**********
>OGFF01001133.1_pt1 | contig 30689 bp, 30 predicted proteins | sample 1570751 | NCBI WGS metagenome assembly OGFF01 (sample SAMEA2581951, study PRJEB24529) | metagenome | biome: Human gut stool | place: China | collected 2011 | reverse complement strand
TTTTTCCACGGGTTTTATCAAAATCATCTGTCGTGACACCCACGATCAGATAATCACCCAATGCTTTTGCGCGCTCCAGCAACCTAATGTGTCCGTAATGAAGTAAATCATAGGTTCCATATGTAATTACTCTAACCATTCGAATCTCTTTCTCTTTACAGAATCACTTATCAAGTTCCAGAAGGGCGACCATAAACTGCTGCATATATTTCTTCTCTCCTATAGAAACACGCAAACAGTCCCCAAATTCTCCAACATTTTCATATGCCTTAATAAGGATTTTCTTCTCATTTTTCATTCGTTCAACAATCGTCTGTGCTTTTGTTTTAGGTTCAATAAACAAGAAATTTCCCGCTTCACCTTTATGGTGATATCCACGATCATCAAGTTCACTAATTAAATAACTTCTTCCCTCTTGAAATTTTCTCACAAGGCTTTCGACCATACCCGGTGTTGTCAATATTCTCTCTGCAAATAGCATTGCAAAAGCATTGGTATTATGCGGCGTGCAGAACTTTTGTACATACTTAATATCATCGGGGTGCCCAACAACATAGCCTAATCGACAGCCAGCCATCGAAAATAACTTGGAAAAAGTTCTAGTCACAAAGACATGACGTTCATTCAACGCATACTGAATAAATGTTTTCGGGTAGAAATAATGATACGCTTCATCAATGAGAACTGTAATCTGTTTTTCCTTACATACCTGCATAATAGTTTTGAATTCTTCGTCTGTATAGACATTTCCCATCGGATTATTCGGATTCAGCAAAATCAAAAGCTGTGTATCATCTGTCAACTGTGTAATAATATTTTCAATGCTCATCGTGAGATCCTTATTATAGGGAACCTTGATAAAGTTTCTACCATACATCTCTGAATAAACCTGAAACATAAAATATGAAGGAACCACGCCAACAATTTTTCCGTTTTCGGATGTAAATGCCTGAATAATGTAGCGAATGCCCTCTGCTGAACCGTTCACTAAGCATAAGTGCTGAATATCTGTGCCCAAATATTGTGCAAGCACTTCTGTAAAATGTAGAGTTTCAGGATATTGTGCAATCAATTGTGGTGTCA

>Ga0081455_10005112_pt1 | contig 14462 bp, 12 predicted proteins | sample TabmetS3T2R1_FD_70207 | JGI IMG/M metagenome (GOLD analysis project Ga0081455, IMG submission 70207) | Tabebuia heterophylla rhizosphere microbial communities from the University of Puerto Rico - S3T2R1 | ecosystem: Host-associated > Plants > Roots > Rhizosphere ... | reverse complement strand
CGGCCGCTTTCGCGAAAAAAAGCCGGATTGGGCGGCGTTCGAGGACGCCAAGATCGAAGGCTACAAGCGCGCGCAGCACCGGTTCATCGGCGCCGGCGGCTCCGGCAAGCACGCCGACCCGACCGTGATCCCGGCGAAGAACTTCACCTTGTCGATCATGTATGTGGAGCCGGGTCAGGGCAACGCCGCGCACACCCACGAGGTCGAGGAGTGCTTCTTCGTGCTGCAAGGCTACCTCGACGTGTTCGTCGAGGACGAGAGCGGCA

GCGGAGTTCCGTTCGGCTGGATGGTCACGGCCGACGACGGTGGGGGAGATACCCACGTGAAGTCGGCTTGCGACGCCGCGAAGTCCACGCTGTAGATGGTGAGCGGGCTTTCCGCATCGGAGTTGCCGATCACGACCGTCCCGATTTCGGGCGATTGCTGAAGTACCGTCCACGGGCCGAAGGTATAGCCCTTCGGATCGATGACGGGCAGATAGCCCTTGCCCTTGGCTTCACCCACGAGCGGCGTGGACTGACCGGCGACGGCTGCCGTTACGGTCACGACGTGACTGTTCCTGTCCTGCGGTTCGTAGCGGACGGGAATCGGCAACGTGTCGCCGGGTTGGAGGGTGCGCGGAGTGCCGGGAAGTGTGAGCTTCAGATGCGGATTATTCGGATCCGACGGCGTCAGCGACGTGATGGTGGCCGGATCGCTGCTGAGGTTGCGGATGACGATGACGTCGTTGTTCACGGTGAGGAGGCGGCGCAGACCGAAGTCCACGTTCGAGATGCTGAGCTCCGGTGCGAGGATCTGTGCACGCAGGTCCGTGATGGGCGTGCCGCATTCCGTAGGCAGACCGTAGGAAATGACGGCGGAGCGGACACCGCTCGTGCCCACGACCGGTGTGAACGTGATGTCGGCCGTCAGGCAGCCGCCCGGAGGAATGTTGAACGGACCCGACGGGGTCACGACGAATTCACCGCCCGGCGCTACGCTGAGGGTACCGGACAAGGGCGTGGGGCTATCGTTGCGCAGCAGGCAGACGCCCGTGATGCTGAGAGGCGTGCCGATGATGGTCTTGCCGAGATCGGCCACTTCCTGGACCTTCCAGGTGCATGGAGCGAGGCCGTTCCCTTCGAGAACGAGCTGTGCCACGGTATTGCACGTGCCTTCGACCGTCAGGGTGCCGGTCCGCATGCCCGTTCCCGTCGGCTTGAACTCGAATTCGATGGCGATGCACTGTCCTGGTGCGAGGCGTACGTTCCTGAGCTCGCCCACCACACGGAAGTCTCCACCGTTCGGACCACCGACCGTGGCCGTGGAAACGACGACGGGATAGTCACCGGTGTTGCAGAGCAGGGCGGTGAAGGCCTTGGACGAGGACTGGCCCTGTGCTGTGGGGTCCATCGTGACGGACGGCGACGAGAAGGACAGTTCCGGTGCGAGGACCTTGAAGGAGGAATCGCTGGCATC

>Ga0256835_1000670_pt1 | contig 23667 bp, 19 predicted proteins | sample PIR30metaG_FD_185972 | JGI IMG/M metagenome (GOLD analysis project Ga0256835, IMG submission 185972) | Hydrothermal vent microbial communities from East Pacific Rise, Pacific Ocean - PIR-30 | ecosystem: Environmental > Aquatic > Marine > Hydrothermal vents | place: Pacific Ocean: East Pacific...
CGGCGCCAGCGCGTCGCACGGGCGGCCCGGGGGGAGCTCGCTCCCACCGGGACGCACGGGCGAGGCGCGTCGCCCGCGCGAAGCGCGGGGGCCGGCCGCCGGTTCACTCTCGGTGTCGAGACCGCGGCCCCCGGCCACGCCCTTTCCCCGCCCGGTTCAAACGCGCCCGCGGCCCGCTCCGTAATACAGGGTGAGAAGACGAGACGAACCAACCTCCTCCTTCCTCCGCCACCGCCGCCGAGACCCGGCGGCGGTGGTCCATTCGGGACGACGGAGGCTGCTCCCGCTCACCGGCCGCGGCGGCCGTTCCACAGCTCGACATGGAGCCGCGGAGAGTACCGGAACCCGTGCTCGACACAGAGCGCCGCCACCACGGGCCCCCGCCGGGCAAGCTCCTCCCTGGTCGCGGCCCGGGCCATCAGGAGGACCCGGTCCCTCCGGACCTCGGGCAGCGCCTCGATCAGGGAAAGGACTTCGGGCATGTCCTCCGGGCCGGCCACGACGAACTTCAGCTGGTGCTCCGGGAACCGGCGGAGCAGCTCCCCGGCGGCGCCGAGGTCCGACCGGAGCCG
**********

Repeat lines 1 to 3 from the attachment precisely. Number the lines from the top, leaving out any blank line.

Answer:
>OGFF01001133.1_pt1 | contig 30689 bp, 30 predicted proteins | sample 1570751 | NCBI WGS metagenome assembly OGFF01 (sample SAMEA2581951, study PRJEB24529) | metagenome | biome: Human gut stool | place: China | collected 2011 | reverse complement strand
TTTTTCCACGGGTTTTATCAAAATCATCTGTCGTGACACCCACGATCAGATAATCACCCAATGCTTTTGCGCGCTCCAGCAACCTAATGTGTCCGTAATGAAGTAAATCATAGGTTCCATATGTAATTACTCTAACCATTCGAATCTCTTTCTCTTTACAGAATCACTTATCAAGTTCCAGAAGGGCGACCATAAACTGCTGCATATATTTCTTCTCTCCTATAGAAACACGCAAACAGTCCCCAAATTCTCCAACATTTTCATATGCCTTAATAAGGATTTTCTTCTCATTTTTCATTCGTTCAACAATCGTCTGTGCTTTTGTTTTAGGTTCAATAAACAAGAAATTTCCCGCTTCACCTTTATGGTGATATCCACGATCATCAAGTTCACTAATTAAATAACTTCTTCCCTCTTGAAATTTTCTCACAAGGCTTTCGACCATACCCGGTGTTGTCAATATTCTCTCTGCAAATAGCATTGCAAAAGCATTGGTATTATGCGGCGTGCAGAACTTTTGTACATACTTAATATCATCGGGGTGCCCAACAACATAGCCTAATCGACAGCCAGCCATCGAAAATAACTTGGAAAAAGTTCTAGTCACAAAGACATGACGTTCATTCAACGCATACTGAATAAATGTTTTCGGGTAGAAATAATGATACGCTTCATCAATGAGAACTGTAATCTGTTTTTCCTTACATACCTGCATAATAGTTTTGAATTCTTCGTCTGTATAGACATTTCCCATCGGATTATTCGGATTCAGCAAAATCAAAAGCTGTGTATCATCTGTCAACTGTGTAATAATATTTTCAATGCTCATCGTGAGATCCTTATTATAGGGAACCTTGATAAAGTTTCTACCATACATCTCTGAATAAACCTGAAACATAAAATATGAAGGAACCACGCCAACAATTTTTCCGTTTTCGGATGTAAATGCCTGAATAATGTAGCGAATGCCCTCTGCTGAACCGTTCACTAAGCATAAGTGCTGAATATCTGTGCCCAAATATTGTGCAAGCACTTCTGTAAAATGTAGAGTTTCAGGATATTGTGCAATCAATTGTGGTGTCA

>Ga0081455_10005112_pt1 | contig 14462 bp, 12 predicted proteins | sample TabmetS3T2R1_FD_70207 | JGI IMG/M metagenome (GOLD analysis project Ga0081455, IMG submission 70207) | Tabebuia heterophylla rhizosphere microbial communities from the University of Puerto Rico - S3T2R1 | ecosystem: Host-associated > Plants > Roots > Rhizosphere ... | reverse complement strand